Woodcut of Le Griffon
|Builder:||French explorer La Salle|
|Fate:||Disappeared on the return trip of her maiden voyage in 1679|
|Notes:||First full sized sailing ship on the upper Great Lakes|
|Class and type:||Barque|
|Tons burthen:||45 tons|
|Length:||30 to 40 feet (9 to 12 m)|
|Beam:||10-to-15-foot (3 to 5 m)|
|Sail plan:||Single mast with several square sails|
Le Griffon (French pronunciation: [lə ɡʁifɔ̃], The Griffin) was a 17th-century sailing ship built by René-Robert Cavelier, Sieur de La Salle in his quest to find the Northwest Passage to China and Japan.
Le Griffon was constructed and launched at or near Cayuga Creek on the Niagara River as a seven-cannon, 45-ton barque. La Salle and Father Louis Hennepin set out on Le Griffon's maiden voyage on August 7, 1679 with a crew of 32, sailing across Lake Erie, Lake Huron and Lake Michigan through uncharted waters that only canoes had previously explored. La Salle disembarked and on September 18 sent the ship back toward Niagara. On its return trip from Green Bay, Wisconsin, it vanished with all six crew members and a load of furs.
In late December 2014, treasure hunting divers Kevin Dykstra and Frederick Monroe alerted media outlets that they found indisputable proof of Le Griffon's location. They happened upon the wreckage while searching the floor of Lake Michigan for Confederate gold. Evidently, they spotted the wreck in 2011, but waited until 2014 to reveal the discovery of what some call the "holy grail" of Great Lakes shipwrecks while they consulted experts. There are "no cables, no cabin, and no smokestacks," no mechanical devices of any kind, and a carving on the front of the ship strongly resembles 17th-century French carvings of griffins, Dykstra says. On January 2, 2015, Frederick Monroe told an interviewer for public radio that he believed Le Griffon was built in Canada, below Niagara Falls, and brought to the upper Great Lakes. He went on to say that the wreck is "the one that got in the way." Their claim was quickly debunked when Michigan authorities dove down on June 9, 2015 after receiving the coordinates to verify its authenticity. Michigan state maritime archaeologist Wayne R. Lusardi presented evidence that the wreck was, in fact, a tugboat due to its 90 foot length and presence of a steam boiler.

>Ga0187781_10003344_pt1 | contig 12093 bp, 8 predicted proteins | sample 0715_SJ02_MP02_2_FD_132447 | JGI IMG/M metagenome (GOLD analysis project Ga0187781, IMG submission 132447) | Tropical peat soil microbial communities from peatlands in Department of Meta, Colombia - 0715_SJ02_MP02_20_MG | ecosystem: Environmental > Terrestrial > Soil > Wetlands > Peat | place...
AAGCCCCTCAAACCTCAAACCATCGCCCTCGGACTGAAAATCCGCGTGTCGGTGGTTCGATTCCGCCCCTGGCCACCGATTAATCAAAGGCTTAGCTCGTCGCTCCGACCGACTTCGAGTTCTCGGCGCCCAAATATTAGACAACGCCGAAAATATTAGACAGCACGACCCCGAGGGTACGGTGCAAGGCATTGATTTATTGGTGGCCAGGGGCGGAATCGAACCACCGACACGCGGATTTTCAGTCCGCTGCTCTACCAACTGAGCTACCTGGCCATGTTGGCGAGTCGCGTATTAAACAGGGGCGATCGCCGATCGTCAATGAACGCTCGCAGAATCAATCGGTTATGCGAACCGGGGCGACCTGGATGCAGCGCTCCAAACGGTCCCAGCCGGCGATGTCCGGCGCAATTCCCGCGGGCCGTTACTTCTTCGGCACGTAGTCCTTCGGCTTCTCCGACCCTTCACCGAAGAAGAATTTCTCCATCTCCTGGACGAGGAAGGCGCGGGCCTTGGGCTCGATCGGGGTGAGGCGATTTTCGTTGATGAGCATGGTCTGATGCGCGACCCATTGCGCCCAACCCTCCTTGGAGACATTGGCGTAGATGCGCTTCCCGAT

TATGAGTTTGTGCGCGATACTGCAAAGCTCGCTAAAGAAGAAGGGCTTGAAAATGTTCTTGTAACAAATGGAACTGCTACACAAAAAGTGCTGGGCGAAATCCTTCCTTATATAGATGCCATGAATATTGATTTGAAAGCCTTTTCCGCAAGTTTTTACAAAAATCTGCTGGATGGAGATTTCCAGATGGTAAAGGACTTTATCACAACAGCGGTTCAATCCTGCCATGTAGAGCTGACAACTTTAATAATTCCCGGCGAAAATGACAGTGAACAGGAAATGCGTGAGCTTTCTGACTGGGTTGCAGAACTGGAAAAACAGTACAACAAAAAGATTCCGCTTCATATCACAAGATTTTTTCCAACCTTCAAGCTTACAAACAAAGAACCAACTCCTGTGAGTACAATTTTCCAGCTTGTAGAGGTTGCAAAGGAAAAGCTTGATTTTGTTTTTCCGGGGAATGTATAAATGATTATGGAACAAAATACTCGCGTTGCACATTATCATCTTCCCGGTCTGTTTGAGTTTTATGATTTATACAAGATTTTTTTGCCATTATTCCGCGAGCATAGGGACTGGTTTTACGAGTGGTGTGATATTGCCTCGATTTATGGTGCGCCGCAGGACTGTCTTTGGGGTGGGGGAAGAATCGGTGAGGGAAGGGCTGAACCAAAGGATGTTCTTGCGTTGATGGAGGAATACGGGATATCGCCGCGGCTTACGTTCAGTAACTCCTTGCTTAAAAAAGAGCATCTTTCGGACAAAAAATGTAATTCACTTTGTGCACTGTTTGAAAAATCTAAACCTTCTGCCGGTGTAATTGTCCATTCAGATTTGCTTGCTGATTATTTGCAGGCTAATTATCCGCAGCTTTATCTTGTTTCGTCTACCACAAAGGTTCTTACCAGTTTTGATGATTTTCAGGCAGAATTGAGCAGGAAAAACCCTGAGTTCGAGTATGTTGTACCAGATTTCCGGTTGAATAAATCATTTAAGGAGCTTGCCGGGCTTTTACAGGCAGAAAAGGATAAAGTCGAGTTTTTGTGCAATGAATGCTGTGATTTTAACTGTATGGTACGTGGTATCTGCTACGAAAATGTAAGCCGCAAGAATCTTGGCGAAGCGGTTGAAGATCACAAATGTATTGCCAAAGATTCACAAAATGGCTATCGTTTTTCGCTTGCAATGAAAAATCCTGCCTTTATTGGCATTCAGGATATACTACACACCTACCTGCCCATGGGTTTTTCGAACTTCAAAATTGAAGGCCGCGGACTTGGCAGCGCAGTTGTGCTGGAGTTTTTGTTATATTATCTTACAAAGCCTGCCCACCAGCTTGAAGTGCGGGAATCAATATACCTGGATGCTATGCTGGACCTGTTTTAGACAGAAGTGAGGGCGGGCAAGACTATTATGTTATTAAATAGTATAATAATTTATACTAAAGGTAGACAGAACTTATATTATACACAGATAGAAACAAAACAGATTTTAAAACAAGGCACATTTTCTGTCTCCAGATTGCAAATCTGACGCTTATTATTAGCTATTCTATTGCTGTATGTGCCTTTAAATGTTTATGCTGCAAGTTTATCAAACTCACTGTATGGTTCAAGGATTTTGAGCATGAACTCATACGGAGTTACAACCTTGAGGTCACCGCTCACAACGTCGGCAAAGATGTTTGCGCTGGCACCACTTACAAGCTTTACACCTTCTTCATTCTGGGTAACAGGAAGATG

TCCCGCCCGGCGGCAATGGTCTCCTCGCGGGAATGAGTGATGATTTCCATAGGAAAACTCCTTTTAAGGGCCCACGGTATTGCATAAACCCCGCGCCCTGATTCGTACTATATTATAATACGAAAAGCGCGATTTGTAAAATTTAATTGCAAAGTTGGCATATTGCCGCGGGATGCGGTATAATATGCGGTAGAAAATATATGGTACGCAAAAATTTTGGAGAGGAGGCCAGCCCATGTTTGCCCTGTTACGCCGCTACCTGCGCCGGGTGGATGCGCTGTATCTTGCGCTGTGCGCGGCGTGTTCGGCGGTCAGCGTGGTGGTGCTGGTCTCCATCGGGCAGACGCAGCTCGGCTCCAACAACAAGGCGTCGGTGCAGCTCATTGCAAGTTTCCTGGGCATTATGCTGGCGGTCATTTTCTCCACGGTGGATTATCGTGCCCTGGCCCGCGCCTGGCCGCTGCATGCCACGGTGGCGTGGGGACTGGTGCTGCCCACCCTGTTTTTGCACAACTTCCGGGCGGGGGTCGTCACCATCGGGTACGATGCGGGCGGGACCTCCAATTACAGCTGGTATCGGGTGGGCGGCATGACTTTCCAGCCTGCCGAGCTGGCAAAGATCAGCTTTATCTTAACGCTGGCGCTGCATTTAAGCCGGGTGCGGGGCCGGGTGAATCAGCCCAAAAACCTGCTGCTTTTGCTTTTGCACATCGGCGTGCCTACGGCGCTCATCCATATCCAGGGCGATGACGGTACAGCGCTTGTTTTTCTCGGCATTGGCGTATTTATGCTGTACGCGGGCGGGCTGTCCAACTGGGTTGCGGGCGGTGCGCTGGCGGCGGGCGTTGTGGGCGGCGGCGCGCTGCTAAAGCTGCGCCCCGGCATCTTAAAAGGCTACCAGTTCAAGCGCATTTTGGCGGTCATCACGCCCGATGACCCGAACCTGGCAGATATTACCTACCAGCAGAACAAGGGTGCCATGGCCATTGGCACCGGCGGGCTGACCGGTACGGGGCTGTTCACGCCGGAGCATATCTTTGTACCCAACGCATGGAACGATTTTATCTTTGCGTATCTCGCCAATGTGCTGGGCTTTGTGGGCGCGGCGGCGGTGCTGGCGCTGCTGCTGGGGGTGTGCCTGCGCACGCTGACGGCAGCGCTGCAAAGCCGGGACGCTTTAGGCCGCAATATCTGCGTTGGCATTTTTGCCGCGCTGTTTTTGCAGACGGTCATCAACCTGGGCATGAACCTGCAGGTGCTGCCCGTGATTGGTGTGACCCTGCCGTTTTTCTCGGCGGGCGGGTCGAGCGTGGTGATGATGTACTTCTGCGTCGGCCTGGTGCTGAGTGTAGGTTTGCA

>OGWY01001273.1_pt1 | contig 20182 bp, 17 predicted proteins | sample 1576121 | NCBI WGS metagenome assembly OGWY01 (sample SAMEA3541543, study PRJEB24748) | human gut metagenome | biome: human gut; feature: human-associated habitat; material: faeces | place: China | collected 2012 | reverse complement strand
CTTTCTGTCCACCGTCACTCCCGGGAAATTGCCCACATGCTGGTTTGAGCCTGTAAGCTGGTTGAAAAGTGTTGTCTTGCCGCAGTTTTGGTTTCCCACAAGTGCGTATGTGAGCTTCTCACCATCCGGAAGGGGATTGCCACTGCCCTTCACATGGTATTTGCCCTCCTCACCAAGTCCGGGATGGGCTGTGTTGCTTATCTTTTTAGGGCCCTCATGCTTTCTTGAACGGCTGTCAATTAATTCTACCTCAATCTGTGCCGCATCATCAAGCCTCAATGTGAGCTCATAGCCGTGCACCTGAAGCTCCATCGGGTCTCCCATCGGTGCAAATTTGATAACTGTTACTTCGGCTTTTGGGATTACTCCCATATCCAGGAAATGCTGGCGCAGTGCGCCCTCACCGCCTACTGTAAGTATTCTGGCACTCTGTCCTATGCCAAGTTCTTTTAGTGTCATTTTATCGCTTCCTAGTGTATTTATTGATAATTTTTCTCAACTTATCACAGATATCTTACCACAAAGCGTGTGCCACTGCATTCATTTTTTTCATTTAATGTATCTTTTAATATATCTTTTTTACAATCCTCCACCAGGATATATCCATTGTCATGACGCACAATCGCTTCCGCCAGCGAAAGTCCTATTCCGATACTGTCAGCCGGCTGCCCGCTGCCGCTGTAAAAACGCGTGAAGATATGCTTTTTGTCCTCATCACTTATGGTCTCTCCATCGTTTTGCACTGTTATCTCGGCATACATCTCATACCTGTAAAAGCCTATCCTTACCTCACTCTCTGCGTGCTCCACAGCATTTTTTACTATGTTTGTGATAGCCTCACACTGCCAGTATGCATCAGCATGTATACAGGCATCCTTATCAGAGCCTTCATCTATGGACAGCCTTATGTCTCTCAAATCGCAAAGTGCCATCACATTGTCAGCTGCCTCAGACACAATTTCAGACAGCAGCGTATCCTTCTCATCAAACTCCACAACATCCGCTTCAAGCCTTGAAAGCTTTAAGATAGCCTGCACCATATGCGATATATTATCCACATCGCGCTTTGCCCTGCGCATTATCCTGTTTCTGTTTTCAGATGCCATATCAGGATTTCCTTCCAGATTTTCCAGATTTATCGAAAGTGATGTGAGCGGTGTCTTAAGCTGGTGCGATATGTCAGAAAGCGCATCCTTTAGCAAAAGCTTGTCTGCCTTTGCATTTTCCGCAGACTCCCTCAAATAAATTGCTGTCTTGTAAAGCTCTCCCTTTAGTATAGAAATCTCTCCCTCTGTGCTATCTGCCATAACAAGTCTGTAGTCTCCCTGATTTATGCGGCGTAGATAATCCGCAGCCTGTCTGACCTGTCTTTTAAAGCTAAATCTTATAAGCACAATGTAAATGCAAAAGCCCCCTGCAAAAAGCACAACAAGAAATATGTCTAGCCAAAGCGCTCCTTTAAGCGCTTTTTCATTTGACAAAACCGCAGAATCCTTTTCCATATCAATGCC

Prior to this, wreckage from the Le Griffon was thought to have possibly been located near Fairport, Michigan by US wreck diver Steve Libert in 2004. Since then, ownership of the potential remains has been the subject of lawsuits involving the discoverers, the state of Michigan, the U.S. federal government and the government of France. Some scientists concluded it was a bowsprit detached from a ship dating hundreds of years old, while others believe it is a 19th-century pound net (fishing) stake.
- 1 Historical context
- 2 First Ships and preparations
- 3 Construction
- 4 Maiden voyage
- 5 Shipwreck
- 6 Notes
- 7 References
- 8 Further reading
- 9 External links
Le Griffon was the first full-sized sailing ship on the upper Great Lakes of North America and she led the way to modern commercial shipping in that part of the world. Historian J. B. Mansfield reported that this "excited the deepest emotions of the Indian tribes, then occupying the shores of these inland waters".
French explorer René Robert Cavelier, Sieur de La Salle, sought a Northwest Passage to China and Japan to extend France's trade. Creating a fur trade monopoly with the Native Americans would finance his quest and building Le Griffon was an "essential link in the scheme". While work continued on Le Griffon in the spring of 1679 as soon as the ice began to break up along the shores of Lake Erie, La Salle sent out men from Fort Frontenac in 15 canoes laden with supplies and merchandise to trade with the Illinois for furs at the trading posts of the upper Huron and Michigan Lakes.
First Ships and preparations
Le Griffon may or may not be considered the first ship on the Great Lakes, depending on what factors one deems necessary to qualify a vessel for that designation. Decking, permanent masts, and bearing a name are a few of the criteria one might use.[notes 1]
Before 1673, the most common vessel on the lakes was the canoe. While smaller canoes were used on rivers and streams, lake canoes were more commonly larger vessels measuring up to about 35 feet (11 m) long. While some of these were made from a single carved log ("dug out" or "pirogue"), most were bark canoes. Bateaux were also common. They were open vessels (no deck) made of wood measuring up to about 35 feet (11 m) long and capable of carrying three or four tons of cargo. While they were at times fitted with mast and sails, their primary propulsion was either oars or poles. The sails were merely supplemental for traveling down wind. Their inefficiency at beating to windward made them impractical as sailing vessels, and they were not very safe in open water.
Below Niagara Falls: first ships on Lake Ontario
James Mansfield says that in the fall of 1678, La Salle built a vessel of about 10 tons burden at Fort Frontenac and that this vessel, named the Frontenac, was the first real sailing vessel on the Great Lakes; specifically, on Lake Ontario (which some at the time called Lac de Frontenac). Many authors since Mansfield have followed suit. There is reason, however, to question his assertion.